Playboy Magazine shocked the world last month when it was revealed that it would no longer feature fully nude women, a staple for the publication for more than 60 years.
Now, the CEO of the company, Scott Flanders, is speaking out about why they made that difficult decision.
He blames the move on the proliferation of pornography across the Internet.
Flanders spoke to CNN Money:
“After 62 years, Playboy is putting its clothes back on.”
“It served its purpose. When Hefner launched the magazine in 1953 nudity was provocative, and today it’s passe.”
He went on to explain how he feels our society’s interest in pornography has reached a critical mass, and that it is getting in the way of true intimacy:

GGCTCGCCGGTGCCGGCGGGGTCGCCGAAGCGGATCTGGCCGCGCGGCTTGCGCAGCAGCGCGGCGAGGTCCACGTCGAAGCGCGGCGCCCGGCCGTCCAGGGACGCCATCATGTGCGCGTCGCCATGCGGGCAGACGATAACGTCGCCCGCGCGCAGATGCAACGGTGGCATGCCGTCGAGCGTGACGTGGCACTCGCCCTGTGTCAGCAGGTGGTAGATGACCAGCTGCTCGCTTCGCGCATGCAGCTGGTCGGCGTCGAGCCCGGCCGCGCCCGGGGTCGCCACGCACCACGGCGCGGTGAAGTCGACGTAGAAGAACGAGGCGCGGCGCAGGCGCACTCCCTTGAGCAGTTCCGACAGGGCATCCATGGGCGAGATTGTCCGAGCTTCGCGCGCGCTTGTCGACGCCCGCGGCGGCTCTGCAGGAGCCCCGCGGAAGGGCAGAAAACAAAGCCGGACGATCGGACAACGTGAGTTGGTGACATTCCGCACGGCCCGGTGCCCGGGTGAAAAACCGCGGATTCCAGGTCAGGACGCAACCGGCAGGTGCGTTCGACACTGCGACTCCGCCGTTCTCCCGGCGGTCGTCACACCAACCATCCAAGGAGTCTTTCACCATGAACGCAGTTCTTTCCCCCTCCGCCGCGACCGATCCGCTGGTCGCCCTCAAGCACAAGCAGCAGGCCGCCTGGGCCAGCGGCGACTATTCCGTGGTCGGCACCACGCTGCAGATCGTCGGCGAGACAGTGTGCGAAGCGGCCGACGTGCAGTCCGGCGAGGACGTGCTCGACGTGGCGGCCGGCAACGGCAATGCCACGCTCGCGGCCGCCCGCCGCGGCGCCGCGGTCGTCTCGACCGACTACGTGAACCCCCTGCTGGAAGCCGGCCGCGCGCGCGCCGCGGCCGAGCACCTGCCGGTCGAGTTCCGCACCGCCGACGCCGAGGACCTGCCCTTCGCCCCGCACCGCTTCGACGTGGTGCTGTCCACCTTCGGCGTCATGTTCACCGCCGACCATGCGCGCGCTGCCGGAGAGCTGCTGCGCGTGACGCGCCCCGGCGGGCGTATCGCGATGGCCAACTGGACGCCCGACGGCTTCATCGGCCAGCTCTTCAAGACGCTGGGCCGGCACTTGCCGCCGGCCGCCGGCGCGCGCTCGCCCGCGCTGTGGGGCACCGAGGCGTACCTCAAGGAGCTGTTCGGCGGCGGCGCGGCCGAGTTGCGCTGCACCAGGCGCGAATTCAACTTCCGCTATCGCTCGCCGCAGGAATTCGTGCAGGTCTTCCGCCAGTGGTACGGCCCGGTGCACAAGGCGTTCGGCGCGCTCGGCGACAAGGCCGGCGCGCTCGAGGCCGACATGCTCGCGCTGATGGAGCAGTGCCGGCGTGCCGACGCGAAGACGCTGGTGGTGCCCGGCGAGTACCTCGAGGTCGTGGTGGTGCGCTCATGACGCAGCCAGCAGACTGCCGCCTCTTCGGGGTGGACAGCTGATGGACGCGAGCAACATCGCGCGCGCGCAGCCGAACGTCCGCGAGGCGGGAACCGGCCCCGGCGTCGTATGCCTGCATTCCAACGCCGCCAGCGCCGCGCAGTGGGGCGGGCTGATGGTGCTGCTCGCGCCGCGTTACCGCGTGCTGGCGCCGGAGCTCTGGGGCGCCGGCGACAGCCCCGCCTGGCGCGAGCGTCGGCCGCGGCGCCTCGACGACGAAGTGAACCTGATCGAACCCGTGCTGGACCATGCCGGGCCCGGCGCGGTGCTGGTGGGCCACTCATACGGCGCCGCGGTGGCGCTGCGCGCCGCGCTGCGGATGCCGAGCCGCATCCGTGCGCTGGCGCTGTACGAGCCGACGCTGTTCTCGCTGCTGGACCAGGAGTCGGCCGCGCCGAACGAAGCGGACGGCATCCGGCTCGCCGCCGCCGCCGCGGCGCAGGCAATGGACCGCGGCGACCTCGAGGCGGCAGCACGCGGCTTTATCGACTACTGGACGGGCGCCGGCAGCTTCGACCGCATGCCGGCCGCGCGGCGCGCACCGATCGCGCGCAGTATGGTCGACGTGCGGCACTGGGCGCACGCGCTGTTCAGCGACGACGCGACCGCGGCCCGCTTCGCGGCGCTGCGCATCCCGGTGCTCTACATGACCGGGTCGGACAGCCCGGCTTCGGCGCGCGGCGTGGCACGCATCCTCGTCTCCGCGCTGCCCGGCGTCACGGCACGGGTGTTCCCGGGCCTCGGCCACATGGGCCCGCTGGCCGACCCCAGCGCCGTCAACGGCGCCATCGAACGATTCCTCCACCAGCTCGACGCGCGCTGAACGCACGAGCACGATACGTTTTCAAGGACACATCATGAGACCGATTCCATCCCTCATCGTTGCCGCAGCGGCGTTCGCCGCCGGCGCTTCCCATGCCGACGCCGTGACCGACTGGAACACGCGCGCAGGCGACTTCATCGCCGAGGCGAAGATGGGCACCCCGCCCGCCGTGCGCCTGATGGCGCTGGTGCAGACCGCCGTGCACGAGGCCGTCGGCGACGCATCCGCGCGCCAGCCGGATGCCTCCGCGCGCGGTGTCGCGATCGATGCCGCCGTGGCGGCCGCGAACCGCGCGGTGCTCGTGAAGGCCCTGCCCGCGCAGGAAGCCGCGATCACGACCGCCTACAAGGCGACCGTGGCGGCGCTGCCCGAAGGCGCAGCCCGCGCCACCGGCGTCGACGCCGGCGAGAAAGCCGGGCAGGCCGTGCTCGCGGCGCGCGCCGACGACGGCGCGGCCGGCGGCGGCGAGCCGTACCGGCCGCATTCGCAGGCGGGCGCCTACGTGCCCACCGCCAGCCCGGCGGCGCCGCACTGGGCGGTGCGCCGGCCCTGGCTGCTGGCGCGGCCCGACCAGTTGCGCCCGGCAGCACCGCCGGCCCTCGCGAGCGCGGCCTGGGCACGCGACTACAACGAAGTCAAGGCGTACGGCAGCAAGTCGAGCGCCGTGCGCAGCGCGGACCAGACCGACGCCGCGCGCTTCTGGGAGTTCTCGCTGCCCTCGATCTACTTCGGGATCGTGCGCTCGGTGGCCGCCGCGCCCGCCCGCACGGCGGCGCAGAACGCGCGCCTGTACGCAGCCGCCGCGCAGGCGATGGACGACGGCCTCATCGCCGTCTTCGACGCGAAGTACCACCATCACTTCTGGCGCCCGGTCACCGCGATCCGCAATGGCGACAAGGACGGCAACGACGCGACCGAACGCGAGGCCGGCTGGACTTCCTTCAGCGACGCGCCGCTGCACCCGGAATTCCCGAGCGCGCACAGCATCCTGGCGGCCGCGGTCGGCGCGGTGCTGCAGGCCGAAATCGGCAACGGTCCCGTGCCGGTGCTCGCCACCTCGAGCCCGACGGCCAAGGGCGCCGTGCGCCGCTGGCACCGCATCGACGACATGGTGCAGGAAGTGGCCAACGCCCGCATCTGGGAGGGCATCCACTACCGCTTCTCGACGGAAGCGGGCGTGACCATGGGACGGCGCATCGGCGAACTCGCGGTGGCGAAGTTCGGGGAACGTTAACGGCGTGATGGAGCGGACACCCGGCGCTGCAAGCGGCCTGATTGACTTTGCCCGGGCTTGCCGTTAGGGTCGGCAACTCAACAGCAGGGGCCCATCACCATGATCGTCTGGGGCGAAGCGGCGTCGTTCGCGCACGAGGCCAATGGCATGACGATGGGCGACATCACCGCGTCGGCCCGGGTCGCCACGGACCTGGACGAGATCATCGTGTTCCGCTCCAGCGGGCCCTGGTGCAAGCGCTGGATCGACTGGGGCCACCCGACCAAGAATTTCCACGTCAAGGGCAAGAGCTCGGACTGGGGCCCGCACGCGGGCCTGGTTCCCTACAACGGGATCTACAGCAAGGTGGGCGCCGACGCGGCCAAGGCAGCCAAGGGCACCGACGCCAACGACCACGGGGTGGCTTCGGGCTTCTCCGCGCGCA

“My personal view is that unfortunately availability of porn in some cases has substituted for intimacy in personal relationships.
“That is unfortunate and Playboy would like to be a bridge in the gap between sex, and understanding of sex between men and women.”
The decision was helped along by the extreme success of a Playboy-branded website that was deemed “safe-for-work.”
— Fred Jacobs ? (@fnjacobs) October 15, 2015
Traffic to the site spiked over 400 percent.
CEO Flanders has also noted that advertisers are lining up to be featured in the new, nudity-free iteration of the magazine:
“We’ve had brands talking to us and wanting to be in the March issue that haven’t advertised in Playboy for more than 20 years.”
But what about Hugh Hefner?
Was the 89-year-old founder of Playboy on board with the big change?
Flanders says that he was:
“We didn’t know how he would react for sure, and what we’ve seen is that he got it quickly.”
“This is a second opportunity for a first impression for our brand, and to make the brand more relevant to millennial males which was always his target audience.”
The format change will officially occur in March of next year.